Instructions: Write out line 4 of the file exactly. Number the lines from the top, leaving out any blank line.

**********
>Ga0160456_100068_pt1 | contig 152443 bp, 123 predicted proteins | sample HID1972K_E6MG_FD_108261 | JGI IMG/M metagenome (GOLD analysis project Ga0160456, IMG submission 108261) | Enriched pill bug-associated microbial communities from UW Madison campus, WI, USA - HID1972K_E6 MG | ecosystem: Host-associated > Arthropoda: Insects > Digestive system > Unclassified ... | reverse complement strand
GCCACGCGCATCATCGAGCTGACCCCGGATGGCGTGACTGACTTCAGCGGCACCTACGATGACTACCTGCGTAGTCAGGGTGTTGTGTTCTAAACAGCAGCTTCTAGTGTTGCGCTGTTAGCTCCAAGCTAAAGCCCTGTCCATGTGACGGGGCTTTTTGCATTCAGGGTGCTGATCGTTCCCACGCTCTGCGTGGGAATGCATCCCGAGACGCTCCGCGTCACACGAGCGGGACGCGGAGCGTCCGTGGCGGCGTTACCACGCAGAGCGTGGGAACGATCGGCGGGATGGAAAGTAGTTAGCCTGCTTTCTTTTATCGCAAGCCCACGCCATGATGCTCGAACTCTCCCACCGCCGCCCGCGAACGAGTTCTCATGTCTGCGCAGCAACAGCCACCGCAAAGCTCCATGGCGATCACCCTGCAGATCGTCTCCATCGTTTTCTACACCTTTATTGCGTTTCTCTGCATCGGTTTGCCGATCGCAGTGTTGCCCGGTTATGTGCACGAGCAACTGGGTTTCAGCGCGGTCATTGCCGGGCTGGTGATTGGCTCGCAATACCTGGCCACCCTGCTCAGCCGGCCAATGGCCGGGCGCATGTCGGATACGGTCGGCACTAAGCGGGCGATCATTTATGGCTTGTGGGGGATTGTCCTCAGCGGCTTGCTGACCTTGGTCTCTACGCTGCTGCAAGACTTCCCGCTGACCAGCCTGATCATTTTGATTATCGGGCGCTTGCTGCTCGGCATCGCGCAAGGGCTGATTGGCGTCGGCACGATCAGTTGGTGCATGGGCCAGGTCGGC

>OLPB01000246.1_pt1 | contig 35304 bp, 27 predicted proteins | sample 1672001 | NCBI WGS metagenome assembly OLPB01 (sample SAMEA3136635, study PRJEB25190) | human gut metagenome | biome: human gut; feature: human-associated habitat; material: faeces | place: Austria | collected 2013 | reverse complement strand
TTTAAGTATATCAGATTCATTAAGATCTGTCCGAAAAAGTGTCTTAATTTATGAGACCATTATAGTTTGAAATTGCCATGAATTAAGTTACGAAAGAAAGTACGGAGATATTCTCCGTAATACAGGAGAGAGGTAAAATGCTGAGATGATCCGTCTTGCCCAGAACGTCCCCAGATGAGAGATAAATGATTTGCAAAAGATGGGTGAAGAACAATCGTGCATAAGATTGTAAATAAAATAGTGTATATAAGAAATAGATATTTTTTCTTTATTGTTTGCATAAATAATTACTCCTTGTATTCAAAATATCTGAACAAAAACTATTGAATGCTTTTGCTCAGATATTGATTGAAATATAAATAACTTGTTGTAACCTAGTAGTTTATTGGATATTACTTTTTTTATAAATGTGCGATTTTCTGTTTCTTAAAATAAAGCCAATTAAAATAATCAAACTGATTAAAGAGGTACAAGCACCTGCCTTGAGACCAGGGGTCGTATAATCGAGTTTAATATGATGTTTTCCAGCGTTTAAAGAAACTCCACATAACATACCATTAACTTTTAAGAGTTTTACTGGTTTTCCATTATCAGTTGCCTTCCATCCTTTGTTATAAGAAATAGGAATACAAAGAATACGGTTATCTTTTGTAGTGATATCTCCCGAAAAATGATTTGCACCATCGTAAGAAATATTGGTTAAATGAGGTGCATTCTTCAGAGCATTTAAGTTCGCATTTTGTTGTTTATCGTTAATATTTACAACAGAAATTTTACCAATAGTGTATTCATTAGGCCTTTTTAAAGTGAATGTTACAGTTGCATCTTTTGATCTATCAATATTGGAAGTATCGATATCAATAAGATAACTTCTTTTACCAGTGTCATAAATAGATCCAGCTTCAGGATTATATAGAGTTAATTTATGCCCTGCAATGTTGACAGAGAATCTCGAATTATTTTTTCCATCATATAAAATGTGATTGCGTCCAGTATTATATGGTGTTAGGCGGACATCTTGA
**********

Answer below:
TTTAAGTATATCAGATTCATTAAGATCTGTCCGAAAAAGTGTCTTAATTTATGAGACCATTATAGTTTGAAATTGCCATGAATTAAGTTACGAAAGAAAGTACGGAGATATTCTCCGTAATACAGGAGAGAGGTAAAATGCTGAGATGATCCGTCTTGCCCAGAACGTCCCCAGATGAGAGATAAATGATTTGCAAAAGATGGGTGAAGAACAATCGTGCATAAGATTGTAAATAAAATAGTGTATATAAGAAATAGATATTTTTTCTTTATTGTTTGCATAAATAATTACTCCTTGTATTCAAAATATCTGAACAAAAACTATTGAATGCTTTTGCTCAGATATTGATTGAAATATAAATAACTTGTTGTAACCTAGTAGTTTATTGGATATTACTTTTTTTATAAATGTGCGATTTTCTGTTTCTTAAAATAAAGCCAATTAAAATAATCAAACTGATTAAAGAGGTACAAGCACCTGCCTTGAGACCAGGGGTCGTATAATCGAGTTTAATATGATGTTTTCCAGCGTTTAAAGAAACTCCACATAACATACCATTAACTTTTAAGAGTTTTACTGGTTTTCCATTATCAGTTGCCTTCCATCCTTTGTTATAAGAAATAGGAATACAAAGAATACGGTTATCTTTTGTAGTGATATCTCCCGAAAAATGATTTGCACCATCGTAAGAAATATTGGTTAAATGAGGTGCATTCTTCAGAGCATTTAAGTTCGCATTTTGTTGTTTATCGTTAATATTTACAACAGAAATTTTACCAATAGTGTATTCATTAGGCCTTTTTAAAGTGAATGTTACAGTTGCATCTTTTGATCTATCAATATTGGAAGTATCGATATCAATAAGATAACTTCTTTTACCAGTGTCATAAATAGATCCAGCTTCAGGATTATATAGAGTTAATTTATGCCCTGCAATGTTGACAGAGAATCTCGAATTATTTTTTCCATCATATAAAATGTGATTGCGTCCAGTATTATATGGTGTTAGGCGGACATCTTGA